- Pay attention to the way you interact with your child. Use interactions with your child to refrain from criticism and reduce fast speech patterns, questions, and interruptions. Work on your own patience and active listening, while speaking slowly and pausing often.
- Most importantly, let your child know that you accept, love, and enjoy him/her exactly “as is.” Ensuring your child knows that s/he is accepted and that you enjoy his/her company (even when stammering) will be your most powerful ally in helping him or her to feel calm, confident, and loved.
Common Myths about Stammering / Stuttering
Dispelling common myths about stuttering can help you to better understand it. As the topic of stuttering comes up in conversation, you may hear one or more of these myths. By learning what is actually correct and true compared to what has been found NOT to be true, you can better navigate any stuttering-related speech challenges you pre-teen may be experiencing.
Myth #1: You should help your child by finishing his or her sentences when stuttering or stammering.
One thing that makes stuttering worse is when your child feels pressured to speak quickly. If you finish their sentences when s/he is struggling, your child may view that as a sign of impatience, adding pressure to something that’s already challenging. Allow your child the time s/he needs to say what they want to say – however long it takes. Your patience will help to increase your child’s confidence and will be a calming rather than stressful influence.
Myth #2: Lifestyle has no effect on a child’s stuttering.
For a child who is prone to stuttering, a hectic and busy lifestyle can worsen the condition. Being expected to rush through from one activity to the next, while not a cause of stuttering, leads to stress. If your pre-teen stutters, try rearranging your lifestyle to accommodate a slower pace to see if it helps.
Myth #3: You should ensure you don’t stutter in your child’s presence.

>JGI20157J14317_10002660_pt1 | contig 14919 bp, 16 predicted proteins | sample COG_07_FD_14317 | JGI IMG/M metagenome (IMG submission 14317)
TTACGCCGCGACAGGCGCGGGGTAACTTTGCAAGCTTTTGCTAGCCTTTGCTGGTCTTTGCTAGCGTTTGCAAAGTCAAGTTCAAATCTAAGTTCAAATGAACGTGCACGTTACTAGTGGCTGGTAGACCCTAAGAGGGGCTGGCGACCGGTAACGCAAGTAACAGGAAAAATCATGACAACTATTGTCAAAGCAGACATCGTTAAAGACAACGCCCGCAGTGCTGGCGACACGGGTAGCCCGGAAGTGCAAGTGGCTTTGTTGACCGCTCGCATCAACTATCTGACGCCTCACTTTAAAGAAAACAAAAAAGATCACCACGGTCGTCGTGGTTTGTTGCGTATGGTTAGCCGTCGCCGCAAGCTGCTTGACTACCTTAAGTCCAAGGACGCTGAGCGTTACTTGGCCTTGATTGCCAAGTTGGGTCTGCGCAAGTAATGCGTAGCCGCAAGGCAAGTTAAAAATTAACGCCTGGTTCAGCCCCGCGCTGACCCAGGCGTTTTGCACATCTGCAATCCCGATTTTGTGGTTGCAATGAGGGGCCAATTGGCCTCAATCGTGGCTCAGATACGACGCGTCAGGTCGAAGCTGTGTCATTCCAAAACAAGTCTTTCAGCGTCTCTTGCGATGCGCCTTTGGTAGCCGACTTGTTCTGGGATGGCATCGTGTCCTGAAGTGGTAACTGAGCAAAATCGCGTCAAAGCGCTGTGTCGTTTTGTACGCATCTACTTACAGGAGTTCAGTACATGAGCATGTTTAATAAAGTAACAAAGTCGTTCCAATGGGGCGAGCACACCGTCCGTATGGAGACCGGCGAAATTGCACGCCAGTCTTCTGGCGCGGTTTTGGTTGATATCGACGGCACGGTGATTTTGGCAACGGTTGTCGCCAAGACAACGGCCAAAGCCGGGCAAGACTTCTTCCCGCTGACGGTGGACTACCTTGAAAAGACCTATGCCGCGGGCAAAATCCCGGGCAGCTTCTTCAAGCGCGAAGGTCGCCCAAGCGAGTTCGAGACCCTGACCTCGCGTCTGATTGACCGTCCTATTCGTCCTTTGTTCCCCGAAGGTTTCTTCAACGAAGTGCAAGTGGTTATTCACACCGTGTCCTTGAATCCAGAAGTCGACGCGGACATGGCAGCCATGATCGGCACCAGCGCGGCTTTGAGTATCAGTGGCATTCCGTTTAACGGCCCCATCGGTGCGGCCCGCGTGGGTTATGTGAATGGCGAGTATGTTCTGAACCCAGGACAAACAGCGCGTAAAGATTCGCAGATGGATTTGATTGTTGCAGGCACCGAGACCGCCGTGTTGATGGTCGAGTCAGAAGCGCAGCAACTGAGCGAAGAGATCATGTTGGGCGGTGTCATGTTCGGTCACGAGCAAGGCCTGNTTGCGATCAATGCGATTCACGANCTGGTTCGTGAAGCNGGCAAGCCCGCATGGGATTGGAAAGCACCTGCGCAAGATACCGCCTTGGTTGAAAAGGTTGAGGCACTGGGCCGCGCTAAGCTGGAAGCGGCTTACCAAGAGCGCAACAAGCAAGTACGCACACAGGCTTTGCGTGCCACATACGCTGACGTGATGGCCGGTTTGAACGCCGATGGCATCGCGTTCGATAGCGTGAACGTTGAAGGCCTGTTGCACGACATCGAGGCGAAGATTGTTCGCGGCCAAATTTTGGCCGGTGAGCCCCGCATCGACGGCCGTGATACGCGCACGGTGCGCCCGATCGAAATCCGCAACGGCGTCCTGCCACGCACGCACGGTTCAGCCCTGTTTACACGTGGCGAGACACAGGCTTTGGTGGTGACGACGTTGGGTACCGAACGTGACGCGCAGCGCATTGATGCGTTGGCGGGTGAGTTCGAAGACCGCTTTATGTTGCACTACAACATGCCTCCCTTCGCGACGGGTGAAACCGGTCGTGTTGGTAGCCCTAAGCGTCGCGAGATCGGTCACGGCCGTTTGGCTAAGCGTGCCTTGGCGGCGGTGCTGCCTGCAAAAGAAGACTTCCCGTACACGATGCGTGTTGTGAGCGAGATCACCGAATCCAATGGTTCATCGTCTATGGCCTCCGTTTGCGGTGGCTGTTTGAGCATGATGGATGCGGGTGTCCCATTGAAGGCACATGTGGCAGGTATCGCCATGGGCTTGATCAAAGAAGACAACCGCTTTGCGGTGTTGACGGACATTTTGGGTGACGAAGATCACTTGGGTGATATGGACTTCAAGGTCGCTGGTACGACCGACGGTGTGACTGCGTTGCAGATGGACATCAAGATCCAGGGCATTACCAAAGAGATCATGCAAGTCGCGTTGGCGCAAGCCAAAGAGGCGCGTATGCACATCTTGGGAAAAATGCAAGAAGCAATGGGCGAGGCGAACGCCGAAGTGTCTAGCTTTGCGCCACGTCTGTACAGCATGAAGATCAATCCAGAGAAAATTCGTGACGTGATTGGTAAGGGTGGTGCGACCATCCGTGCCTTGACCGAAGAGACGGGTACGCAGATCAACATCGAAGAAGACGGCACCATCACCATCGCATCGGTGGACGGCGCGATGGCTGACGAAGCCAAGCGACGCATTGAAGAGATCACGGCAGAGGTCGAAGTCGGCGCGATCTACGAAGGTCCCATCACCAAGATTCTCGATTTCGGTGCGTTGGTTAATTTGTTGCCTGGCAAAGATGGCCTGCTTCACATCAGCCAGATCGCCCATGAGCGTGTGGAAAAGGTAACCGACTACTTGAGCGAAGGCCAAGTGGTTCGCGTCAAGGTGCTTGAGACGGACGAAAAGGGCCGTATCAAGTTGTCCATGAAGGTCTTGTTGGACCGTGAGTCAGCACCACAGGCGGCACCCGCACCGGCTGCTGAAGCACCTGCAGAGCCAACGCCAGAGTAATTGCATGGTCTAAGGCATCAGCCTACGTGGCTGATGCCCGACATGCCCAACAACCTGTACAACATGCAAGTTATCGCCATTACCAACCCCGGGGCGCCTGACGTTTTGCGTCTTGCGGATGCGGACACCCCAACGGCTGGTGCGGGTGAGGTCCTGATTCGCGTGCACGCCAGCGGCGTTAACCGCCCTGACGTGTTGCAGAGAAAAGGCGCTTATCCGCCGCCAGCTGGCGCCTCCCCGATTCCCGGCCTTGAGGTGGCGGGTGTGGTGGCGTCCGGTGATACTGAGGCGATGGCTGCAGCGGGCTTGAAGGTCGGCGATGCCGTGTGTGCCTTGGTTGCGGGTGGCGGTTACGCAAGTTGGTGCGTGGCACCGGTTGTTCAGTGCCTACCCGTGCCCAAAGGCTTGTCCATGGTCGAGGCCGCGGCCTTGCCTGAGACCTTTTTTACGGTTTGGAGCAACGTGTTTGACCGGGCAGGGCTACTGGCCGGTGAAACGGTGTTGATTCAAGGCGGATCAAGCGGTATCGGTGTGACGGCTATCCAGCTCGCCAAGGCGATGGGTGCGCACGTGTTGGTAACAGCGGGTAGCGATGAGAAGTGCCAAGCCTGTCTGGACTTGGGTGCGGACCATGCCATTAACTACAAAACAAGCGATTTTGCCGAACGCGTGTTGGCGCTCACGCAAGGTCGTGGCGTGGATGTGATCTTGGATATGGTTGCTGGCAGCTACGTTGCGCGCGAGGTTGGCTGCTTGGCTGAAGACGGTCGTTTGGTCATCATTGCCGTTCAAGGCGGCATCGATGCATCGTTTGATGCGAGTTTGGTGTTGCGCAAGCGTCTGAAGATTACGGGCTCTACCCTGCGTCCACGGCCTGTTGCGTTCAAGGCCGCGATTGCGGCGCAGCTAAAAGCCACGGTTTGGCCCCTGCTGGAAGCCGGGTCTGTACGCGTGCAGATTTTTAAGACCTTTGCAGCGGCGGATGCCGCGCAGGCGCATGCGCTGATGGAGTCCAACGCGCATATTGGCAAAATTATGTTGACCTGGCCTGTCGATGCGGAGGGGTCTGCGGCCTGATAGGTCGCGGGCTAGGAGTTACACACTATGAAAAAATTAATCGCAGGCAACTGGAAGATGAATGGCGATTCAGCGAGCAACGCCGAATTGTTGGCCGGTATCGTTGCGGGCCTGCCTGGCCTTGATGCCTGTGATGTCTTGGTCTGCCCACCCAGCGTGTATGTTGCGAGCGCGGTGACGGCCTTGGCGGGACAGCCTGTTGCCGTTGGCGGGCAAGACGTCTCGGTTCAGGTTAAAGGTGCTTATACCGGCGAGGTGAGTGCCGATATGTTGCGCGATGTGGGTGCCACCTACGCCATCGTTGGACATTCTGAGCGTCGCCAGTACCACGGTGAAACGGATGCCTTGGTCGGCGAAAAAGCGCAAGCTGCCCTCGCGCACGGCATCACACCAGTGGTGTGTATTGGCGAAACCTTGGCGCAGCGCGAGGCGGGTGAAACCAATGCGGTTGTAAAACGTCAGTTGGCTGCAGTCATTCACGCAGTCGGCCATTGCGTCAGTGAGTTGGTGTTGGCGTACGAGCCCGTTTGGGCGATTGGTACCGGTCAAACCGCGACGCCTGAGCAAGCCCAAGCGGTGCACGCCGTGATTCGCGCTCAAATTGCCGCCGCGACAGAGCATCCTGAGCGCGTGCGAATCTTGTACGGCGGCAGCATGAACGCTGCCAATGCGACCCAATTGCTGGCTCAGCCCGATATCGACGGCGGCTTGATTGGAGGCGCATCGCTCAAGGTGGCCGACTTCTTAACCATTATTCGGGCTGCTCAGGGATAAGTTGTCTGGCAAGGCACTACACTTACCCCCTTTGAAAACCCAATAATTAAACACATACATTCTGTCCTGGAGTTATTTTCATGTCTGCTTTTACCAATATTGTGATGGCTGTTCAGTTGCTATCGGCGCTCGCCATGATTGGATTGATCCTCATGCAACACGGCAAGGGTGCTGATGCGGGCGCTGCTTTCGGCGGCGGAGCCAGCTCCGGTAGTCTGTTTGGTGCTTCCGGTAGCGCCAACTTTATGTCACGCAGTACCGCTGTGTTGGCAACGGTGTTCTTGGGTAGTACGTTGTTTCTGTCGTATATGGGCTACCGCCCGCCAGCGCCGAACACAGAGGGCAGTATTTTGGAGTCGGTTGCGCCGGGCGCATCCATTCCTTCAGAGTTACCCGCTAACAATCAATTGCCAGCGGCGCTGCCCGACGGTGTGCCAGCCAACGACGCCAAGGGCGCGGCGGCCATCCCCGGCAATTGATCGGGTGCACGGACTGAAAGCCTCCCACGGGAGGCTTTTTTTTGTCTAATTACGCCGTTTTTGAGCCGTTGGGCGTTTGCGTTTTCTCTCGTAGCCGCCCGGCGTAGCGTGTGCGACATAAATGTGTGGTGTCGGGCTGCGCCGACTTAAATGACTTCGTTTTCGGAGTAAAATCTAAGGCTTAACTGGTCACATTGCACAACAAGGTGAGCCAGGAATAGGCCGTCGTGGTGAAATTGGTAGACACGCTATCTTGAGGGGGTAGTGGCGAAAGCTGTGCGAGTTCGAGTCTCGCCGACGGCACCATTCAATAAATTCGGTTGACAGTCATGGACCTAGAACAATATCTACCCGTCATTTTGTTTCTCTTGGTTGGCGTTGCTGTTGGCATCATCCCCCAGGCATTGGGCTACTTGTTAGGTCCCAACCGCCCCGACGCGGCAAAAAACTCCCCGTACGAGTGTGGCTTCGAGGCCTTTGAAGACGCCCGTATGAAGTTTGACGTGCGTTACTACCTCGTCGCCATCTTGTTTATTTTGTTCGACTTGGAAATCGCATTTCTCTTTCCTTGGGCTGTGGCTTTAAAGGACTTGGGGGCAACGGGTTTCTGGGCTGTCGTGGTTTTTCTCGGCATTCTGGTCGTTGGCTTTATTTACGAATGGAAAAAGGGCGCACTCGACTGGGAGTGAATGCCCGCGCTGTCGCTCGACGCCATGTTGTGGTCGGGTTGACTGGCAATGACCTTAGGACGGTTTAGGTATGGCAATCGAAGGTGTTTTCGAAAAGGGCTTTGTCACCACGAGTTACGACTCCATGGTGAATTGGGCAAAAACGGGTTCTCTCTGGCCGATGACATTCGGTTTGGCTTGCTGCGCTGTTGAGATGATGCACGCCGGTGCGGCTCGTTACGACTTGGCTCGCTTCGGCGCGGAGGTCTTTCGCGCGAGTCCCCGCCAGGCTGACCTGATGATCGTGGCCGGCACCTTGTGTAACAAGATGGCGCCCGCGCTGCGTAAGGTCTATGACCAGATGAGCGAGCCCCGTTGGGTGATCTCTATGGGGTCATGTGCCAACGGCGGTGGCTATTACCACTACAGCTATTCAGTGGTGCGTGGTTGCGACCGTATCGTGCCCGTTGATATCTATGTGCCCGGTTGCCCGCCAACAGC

Stuttering often runs in families. If you or another caregiver or parents also stutters, it can actually be a helpful influence rather than a harmful one. When your child hears an adult stutter or have difficulty with their own speech – without getting upset about it – it can be a calming effect on your child. It allows your child a level of comfort in knowing that stuttering is a normal occurrence and is not a bad thing. If/when you stutter yourself, you might simply say “sometimes speaking is difficult, and that’s okay.” And then move on with a smile.
Myth #4: You caused your child’s stuttering.
A child’s stuttering is not something a parent or caregiver can cause. While the intricacies surrounding causes are still largely unknown, they fall into categories related most often to brain function and genetics. For children who are already prone to stuttering, stress and a busy lifestyle can worsen the condition, but those are not the underlying cause. Refer to the section earlier in this article for ways you can help your child ifs/he is challenged by stuttering or stammering.
Stuttering or stammering in pre-teens will most often resolve itself over time, usually by their teenage years or early adulthood. Meanwhile, you can reduce effects by offering support and acceptance, and by slowing down conversations with your child – and perhaps even slowing down a fast-paced hectic lifestyle. It helps to remember that stress does not cause stammering, but it most often worsens it for pre-teens who are already prone to it.